Opinion: Kiwi dollar dips below US 50c as bank ratings worries mount

Opinion: Kiwi dollar dips below US 50c as bank ratings worries mount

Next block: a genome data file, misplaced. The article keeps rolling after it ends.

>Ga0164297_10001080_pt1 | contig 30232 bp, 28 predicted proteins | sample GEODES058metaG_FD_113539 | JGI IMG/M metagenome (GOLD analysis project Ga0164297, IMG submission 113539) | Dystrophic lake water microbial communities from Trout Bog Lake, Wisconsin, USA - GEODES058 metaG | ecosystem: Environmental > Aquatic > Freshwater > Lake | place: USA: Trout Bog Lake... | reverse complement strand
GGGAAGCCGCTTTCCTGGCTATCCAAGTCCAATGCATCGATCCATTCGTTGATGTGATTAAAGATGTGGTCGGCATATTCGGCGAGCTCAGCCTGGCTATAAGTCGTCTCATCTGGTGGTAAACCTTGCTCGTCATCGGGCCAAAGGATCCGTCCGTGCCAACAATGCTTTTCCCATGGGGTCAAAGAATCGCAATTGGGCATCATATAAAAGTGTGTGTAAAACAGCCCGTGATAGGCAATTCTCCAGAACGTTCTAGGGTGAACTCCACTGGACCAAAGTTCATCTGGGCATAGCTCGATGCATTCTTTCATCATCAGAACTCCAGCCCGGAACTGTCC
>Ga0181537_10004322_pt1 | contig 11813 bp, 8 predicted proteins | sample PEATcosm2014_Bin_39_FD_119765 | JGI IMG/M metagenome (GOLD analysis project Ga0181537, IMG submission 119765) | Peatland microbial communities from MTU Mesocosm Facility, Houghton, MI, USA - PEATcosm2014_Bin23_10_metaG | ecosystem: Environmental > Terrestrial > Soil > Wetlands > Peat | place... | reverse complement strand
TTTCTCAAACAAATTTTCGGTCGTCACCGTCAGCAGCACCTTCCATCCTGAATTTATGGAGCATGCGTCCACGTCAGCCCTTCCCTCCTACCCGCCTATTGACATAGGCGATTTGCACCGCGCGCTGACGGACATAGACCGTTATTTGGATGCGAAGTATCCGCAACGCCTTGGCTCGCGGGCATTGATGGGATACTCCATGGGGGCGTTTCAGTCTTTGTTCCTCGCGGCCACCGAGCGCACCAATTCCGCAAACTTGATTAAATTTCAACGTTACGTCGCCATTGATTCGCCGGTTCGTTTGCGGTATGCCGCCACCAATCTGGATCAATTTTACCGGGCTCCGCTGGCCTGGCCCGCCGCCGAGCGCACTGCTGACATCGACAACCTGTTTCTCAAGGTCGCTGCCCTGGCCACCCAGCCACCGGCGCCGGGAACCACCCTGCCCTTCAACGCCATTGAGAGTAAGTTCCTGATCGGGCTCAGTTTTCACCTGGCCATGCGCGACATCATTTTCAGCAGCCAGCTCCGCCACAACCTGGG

By Danica Hampton The NZD/USD fell below 0.5000 for the first time in six years last night. The local currency was caught up in a wave of risk aversion amid fresh fears about the European financial sector. Ratings agency Moody's cut the long-term ratings on UK bank Barclays and shares in BNP Paribus shares plunged 12% after news its takeover of Belgium's Fortis would not expand its capital base. Heavy losses in European equities saw investors sell growth sensitive currencies like NZD in favour of the relative safety of USD and JPY. However, the NZD weakness didn't last long. Better than expected US manufacturing ISM data and hopes the US Senate will piece together a bank bailout plan this week saw US equities erase much of their earlier losses. The rebound in US equities triggered a squeeze on short currency positions; EUR/USD sprung back from around 1.2750 to nearly 1.2900 and NZD/USD was dragged back towards 0.5050. While we've seen a bit of a recovery in risk appetite and a touch of USD weakness last night, it's premature to think the world is suddenly a better place. Certainly this week's global data (which includes US non-farm payrolls) and central bank decisions are unlikely to inspire much confidence about the global outlook. In fact, the rapid deterioration in the global backdrop will likely see the RBA cut interest rates 100bps to 3.25% when it meets today (decision 4:30pm NZ time). Nor should we forget the dire state of the NZ economy and that this week's HLFS will likely show the labour market has gone from red hot to stone cold. We look for employment to fall 0.6% in Q4's HLFS and the unemployment rate to climb to a 5-year high of 4.6% on Thursday. As such, while we may see NZD/USD nudge a little higher today, we'd caution against getting overly bullish towards the NZD/USD. For today, dips are expected to be limited to the 0.5000-0.5020 region. Some headwinds are expected ahead of 0.5100, but a continued recovery in global equities could see NZD/USD push up towards 0.5150. It was a roller coaster night for currencies. The first half of the night was characterised by fresh concern about the UK banking sector, risk aversion and a stronger USD. But the USD erased its gains through the second half of the night following a better than expected US manufacturing ISM and rebounding US equities. Early in the night, fears about the financial sector kept investors risk averse. Ratings agency Moody's cut its long-term ratings on Barclays Bank by two notches to Aa3, citing expectations for "significant" further losses. BNP Paribas shares fell 12% after news that its deal to acquire Belgium's Fortis would not increase its capital base. Heavy selling of financial stocks saw European equity markets slide. The FTSE fell 1.7% and the DAX dropped 1.55%. Deepening worries about the European financial sector and risk aversion saw most currencies sold as investors sought out the relative safety of the USD and the JPY. EUR/USD sank to nearly 1.2700 and USD/JPY slipped to 88.80. However, GBP/USD was hit particularly hard, falling from above 1.4400 to around 1.4050. But sentiment changed swiftly. The manufacturing ISM climbed to 35.6 in January, well above forecasts for 32.5. While the manufacturing sector is still contracting, the pace of decline has eased. The better than expected data, combined with hopes the US Senate will piece together a bank bail out plan this week, saw US equity markets recover. After opening down about 1.5%, the S&P500 managed to claw its way into positive territory. Against a backdrop of rebounding equities and easing risk aversion, both the USD and JPY weakened as investors trimmed their "˜safe-haven' positions. EUR/JPY surged from below 113.50 to around 116.00 and EUR/USD was dragged from 1.2750 to nearly 1.2900. While we've seen a bit of a recovery in risk appetite and a touch of USD weakness last night, it's difficult to get overly confident on the global outlook. The coming week is packed full of economic data and central bank decisions, none of which are likely to inspire much confidence. The Bank of England is expected to cut rates 50bps to 1.00% this week, and while the ECB will likely keep rates steady this week further rate cuts are expected in March. Meanwhile, Friday's US non-farm payrolls is forecast to fall 500,000 in January, but given the recent slew of job cuts this could well prove to optimistic. We suspect convergence of policy rates and concerns about a global recession will continue to underpin the USD in coming weeks.

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